My Favorite Attitude

Attitudes are simply personal orientations toward a particular person or thing. But some are bigger than others. One in particular has reigned as my favorite attitude much longer than most “favorites” (i.e., food, song, place, etc.).


Why Optimism?

For one, it’s a very strong predictor.

Optimism is a near pre-requisite for achievement. And the opposite is also true. To state it bluntly,

I’ve never met a pessimistic over achiever.


If you don’t believe you can do something, you probably won’t. “Can/Can’t” becomes irrelevant in a situation where you won’t do something. Regardless of what you could (or can) do, what you would (or will to) do is much more predictive of success.

Very good research has shown that what one person can do under pressure (called “maximum performance”) is actually not that predictive of what they will do in general (called “typical performance”).

One of my all-time favorite studies looked at the performance of store cashiers under conditions where they were instructed to do their best and aware that their performance was being measured versus situations when they thought no one was looking. But someone was, and the correlation between maximum and typical performance was very small. In other words, what they were capable of doing was virtually unrelated to what they would do any given time.

Secondly, optimism is VERY hard to change.

As part of my job, they’re a lot of attitudes I work to change in others. From low self-esteem to effusive narcissism, I’ve coached ‘em all. But the one attitude I’ve had real trouble changing is pessimism. In fact, I probably would have a hard time changing optimism as well, but rarely do I find this to be a singular setback. It’s only when optimism is combined with unsupportive, or even destructive secondary traits that it becomes a problem. Think of the person who absolutely believes they will become a rocket-scientist, but who also has no ability to perform moderately challenging math. They won’t go far. But if I were to coach this individual, what do you think I’d have more success with: coaching them out of their pipe dream, or coaching them into stronger numerical reasoning?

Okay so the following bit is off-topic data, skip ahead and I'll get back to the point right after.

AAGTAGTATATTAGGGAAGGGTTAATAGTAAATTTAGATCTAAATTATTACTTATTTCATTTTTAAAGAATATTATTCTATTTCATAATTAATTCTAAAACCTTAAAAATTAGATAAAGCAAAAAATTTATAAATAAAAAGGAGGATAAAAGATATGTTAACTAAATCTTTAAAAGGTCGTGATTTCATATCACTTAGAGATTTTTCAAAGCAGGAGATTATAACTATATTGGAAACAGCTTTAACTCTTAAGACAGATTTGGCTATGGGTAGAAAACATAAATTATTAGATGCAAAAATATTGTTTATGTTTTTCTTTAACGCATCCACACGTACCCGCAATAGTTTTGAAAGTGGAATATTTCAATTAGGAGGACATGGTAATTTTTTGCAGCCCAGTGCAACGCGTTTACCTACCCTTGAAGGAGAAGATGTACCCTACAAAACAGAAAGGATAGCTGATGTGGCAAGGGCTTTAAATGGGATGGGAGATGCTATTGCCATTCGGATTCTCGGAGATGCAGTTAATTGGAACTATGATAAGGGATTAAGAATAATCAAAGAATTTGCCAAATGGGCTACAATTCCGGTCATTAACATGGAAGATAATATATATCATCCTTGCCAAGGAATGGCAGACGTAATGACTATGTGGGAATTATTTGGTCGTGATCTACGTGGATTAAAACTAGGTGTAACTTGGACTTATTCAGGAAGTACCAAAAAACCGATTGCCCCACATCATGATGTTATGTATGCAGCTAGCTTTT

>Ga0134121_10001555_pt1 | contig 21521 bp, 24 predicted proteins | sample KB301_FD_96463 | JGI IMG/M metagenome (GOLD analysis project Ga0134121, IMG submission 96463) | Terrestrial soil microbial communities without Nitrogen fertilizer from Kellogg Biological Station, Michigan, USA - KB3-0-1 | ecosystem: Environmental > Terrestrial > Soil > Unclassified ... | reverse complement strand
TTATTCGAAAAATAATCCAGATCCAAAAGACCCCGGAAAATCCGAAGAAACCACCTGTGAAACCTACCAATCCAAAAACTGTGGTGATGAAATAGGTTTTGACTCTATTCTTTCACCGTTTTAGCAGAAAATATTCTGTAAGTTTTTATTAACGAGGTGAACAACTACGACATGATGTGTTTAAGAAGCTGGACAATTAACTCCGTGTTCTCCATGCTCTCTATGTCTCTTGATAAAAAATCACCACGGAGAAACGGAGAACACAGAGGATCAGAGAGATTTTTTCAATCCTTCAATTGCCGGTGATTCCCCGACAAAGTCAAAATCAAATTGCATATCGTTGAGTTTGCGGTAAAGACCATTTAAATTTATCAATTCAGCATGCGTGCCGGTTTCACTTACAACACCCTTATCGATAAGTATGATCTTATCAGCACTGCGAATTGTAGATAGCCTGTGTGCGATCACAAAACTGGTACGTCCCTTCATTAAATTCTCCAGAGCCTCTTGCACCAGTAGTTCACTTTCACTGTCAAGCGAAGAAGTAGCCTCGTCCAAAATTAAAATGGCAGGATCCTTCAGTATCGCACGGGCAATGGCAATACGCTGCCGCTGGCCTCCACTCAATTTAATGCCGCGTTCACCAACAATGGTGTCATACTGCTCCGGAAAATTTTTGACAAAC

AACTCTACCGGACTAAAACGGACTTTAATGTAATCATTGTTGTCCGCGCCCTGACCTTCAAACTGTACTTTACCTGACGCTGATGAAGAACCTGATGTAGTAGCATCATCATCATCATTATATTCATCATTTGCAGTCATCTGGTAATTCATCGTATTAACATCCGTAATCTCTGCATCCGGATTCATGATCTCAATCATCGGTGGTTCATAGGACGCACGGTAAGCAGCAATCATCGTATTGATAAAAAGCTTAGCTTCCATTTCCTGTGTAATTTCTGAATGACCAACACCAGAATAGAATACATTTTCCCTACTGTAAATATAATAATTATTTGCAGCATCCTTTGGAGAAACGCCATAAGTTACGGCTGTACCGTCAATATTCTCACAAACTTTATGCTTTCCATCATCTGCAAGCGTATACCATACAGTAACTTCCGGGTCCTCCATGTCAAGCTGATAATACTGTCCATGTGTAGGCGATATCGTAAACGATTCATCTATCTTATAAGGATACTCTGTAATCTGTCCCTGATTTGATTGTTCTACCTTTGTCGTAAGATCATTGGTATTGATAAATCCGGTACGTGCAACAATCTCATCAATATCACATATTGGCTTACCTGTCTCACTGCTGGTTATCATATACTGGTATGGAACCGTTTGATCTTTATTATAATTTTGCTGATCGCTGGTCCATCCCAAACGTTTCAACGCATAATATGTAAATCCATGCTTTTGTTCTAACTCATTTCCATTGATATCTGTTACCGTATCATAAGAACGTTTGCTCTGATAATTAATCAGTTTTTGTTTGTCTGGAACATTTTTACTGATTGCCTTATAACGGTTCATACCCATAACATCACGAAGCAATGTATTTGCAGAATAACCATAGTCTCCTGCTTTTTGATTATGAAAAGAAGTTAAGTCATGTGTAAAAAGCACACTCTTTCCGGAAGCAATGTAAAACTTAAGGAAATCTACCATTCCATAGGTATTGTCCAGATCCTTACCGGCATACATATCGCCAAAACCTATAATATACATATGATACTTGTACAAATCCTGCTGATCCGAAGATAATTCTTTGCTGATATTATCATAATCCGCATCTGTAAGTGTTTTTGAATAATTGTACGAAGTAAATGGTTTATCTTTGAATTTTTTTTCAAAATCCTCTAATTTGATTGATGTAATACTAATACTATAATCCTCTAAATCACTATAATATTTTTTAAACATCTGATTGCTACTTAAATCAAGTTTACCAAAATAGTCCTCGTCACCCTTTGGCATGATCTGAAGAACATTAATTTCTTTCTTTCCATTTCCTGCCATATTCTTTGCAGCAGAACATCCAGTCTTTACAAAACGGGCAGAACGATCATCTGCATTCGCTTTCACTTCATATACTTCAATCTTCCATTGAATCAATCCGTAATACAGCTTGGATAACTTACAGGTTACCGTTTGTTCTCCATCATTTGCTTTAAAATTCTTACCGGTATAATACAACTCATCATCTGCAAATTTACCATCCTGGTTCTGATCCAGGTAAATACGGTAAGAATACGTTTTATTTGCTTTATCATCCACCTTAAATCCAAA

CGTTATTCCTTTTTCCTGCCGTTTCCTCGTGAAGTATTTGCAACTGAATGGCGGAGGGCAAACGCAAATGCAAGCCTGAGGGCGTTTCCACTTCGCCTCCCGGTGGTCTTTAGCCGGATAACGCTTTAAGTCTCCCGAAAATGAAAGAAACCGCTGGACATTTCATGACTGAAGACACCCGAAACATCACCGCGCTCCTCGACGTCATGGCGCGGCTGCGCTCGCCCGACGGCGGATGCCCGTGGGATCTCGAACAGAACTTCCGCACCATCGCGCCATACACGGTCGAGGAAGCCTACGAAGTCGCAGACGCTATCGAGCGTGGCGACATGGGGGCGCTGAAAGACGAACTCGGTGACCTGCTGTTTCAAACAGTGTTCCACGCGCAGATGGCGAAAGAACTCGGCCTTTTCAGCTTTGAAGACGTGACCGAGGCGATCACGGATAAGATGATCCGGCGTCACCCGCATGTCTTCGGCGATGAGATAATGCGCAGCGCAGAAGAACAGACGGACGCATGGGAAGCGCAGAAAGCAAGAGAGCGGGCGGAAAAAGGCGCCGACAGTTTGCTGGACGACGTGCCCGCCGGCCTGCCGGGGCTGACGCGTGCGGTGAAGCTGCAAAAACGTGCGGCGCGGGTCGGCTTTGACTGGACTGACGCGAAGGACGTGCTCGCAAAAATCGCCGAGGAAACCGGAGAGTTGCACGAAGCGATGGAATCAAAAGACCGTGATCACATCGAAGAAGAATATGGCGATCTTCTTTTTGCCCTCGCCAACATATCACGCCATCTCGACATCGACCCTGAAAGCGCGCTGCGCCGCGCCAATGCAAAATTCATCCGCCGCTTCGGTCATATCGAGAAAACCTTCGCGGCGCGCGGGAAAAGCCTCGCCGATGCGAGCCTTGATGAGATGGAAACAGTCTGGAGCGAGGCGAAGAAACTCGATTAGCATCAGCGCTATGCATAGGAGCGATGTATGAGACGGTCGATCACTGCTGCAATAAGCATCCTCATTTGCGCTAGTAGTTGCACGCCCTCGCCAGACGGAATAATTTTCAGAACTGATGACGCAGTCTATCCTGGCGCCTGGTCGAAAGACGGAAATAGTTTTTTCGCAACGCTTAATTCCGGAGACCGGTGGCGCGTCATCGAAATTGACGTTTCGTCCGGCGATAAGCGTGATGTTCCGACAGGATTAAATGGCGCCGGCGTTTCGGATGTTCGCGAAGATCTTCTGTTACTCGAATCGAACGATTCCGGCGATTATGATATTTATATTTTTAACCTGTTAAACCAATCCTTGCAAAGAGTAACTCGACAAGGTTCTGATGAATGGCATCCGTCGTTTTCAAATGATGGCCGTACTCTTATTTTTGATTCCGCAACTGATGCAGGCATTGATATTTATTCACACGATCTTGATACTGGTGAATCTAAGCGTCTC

Think about what most interviews assess.

That’s right, “can do,” or “maximum performance.” Unfortunately, the much more predictive performance dimension is “will do,” or “typical performance.” But this is seldom covered in an interview because both the interviewer and the interviewee are 100% focused on maximum performance. In fact, it’s very difficult to assess “will do,” because it is so frequently affected by what the candidate wants to show off: there “can do.”

Just as important, hiring things that are very hard to change is a bad idea. You know the saying:

Hire for attitude, train for skill.

Well, it can’t be more true in the case of optimism.

Because optimism is such a powerful and steady predictor of success, and it’s opposite of defeat, it takes the cake as my favorite attitude. This is the one I’d choose to maintain if all other attitudes, or even capabilities were stripped from my personal tool belt.

Parting Advice

So use more “Yeses” than “Nos” in your daily speech. Think of the good that could be if we only would give it a chance.

It really matters.

Psyched up?
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